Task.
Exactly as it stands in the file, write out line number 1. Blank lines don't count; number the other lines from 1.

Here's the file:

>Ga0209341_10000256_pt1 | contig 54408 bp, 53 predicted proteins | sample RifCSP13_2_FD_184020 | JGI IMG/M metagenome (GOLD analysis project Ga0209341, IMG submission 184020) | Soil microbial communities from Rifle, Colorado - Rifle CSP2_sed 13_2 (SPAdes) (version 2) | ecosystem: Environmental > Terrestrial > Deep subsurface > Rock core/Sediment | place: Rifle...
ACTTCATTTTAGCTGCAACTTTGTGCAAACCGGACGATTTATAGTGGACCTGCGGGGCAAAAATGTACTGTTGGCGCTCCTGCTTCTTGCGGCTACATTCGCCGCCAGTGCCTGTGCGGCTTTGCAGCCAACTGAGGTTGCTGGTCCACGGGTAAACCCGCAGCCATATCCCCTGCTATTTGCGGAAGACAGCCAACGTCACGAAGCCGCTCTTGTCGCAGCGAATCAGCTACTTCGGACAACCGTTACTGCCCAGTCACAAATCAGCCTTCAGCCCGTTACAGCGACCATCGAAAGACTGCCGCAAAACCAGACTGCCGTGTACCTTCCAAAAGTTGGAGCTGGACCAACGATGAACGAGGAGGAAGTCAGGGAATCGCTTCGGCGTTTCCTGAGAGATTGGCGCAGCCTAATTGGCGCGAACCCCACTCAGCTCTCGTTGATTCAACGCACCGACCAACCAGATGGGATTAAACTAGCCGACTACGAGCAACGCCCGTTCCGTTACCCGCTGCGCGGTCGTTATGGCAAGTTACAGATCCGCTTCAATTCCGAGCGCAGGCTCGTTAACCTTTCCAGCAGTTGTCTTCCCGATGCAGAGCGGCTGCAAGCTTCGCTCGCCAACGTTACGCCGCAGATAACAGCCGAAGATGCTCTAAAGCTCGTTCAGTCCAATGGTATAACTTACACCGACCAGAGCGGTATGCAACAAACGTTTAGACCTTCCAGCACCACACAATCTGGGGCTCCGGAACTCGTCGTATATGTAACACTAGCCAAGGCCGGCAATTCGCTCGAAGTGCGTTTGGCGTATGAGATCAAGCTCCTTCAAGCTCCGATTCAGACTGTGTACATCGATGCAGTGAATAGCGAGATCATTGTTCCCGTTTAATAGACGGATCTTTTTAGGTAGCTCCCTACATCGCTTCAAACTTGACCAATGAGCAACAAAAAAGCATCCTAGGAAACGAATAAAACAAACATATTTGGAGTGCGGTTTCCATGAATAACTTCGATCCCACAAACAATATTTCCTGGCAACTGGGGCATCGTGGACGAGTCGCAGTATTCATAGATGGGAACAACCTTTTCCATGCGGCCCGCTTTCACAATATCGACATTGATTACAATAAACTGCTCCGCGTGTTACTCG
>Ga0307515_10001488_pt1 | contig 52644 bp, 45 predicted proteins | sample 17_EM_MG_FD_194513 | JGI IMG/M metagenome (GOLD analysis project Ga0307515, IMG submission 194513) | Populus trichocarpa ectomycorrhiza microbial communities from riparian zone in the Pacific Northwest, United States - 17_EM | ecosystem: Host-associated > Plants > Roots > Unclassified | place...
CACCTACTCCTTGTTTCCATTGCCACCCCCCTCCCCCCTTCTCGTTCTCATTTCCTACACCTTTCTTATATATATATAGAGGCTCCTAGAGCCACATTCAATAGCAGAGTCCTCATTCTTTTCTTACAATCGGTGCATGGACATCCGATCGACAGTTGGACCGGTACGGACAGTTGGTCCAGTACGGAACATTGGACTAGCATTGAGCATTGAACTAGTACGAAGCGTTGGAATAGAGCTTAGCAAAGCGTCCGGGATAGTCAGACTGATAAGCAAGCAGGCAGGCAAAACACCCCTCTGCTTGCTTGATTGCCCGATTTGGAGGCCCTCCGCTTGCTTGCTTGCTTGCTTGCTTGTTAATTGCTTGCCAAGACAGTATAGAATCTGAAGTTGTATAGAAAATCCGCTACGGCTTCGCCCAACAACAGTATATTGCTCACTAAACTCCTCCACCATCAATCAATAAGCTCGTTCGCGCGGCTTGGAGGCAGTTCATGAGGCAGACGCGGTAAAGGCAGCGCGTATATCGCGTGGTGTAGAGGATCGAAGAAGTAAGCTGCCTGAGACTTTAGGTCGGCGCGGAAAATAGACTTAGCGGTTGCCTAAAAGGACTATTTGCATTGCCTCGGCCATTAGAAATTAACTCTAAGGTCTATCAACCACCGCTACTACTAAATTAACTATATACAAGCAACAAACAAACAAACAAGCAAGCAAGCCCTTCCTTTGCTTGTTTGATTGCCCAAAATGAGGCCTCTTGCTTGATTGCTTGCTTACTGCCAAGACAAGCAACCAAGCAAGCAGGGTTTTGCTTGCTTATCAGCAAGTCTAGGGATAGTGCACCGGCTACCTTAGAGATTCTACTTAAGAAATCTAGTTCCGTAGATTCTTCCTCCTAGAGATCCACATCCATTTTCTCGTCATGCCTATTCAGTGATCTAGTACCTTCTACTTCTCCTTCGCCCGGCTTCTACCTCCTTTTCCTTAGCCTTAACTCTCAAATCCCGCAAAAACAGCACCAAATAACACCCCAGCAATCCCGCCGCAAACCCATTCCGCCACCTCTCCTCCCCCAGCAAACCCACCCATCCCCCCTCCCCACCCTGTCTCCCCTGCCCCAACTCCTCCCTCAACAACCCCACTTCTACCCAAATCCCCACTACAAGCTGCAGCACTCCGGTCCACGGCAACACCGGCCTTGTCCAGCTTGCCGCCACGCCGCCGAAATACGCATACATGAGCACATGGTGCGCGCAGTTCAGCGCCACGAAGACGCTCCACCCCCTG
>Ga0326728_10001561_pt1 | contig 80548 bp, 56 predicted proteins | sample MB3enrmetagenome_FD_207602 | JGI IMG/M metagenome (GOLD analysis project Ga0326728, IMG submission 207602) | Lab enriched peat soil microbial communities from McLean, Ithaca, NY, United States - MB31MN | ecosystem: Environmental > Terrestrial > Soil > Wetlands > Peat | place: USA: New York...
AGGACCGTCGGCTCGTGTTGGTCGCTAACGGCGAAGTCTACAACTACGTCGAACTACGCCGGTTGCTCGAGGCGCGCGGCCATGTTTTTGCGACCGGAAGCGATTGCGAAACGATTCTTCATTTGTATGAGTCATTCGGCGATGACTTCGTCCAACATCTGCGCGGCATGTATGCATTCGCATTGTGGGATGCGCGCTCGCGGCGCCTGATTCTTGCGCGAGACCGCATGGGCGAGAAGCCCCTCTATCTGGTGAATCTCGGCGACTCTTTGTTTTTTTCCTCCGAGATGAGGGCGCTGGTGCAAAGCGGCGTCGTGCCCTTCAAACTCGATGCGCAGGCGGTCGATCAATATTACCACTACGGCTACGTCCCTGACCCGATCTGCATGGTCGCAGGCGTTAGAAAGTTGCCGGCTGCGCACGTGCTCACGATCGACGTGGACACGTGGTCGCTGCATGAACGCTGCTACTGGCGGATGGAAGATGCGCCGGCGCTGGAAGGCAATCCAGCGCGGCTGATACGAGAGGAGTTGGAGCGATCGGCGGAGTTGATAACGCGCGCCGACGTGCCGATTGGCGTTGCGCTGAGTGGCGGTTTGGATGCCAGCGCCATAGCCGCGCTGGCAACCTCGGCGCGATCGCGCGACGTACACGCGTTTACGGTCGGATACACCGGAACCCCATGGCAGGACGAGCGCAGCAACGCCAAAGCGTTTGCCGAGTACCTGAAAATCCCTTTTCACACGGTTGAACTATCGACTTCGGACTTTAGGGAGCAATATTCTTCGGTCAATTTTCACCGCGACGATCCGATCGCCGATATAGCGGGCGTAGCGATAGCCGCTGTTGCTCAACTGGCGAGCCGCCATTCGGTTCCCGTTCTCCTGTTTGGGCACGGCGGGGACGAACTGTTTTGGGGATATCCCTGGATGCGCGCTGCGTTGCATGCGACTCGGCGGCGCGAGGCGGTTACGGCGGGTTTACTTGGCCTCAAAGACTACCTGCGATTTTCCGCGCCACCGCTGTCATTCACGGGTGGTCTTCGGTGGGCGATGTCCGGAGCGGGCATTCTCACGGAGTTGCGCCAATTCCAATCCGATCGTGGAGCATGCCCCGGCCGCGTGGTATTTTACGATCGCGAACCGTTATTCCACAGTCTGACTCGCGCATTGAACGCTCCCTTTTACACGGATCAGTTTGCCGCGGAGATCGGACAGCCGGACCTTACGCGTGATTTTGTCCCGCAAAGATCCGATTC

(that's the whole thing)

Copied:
>Ga0209341_10000256_pt1 | contig 54408 bp, 53 predicted proteins | sample RifCSP13_2_FD_184020 | JGI IMG/M metagenome (GOLD analysis project Ga0209341, IMG submission 184020) | Soil microbial communities from Rifle, Colorado - Rifle CSP2_sed 13_2 (SPAdes) (version 2) | ecosystem: Environmental > Terrestrial > Deep subsurface > Rock core/Sediment | place: Rifle...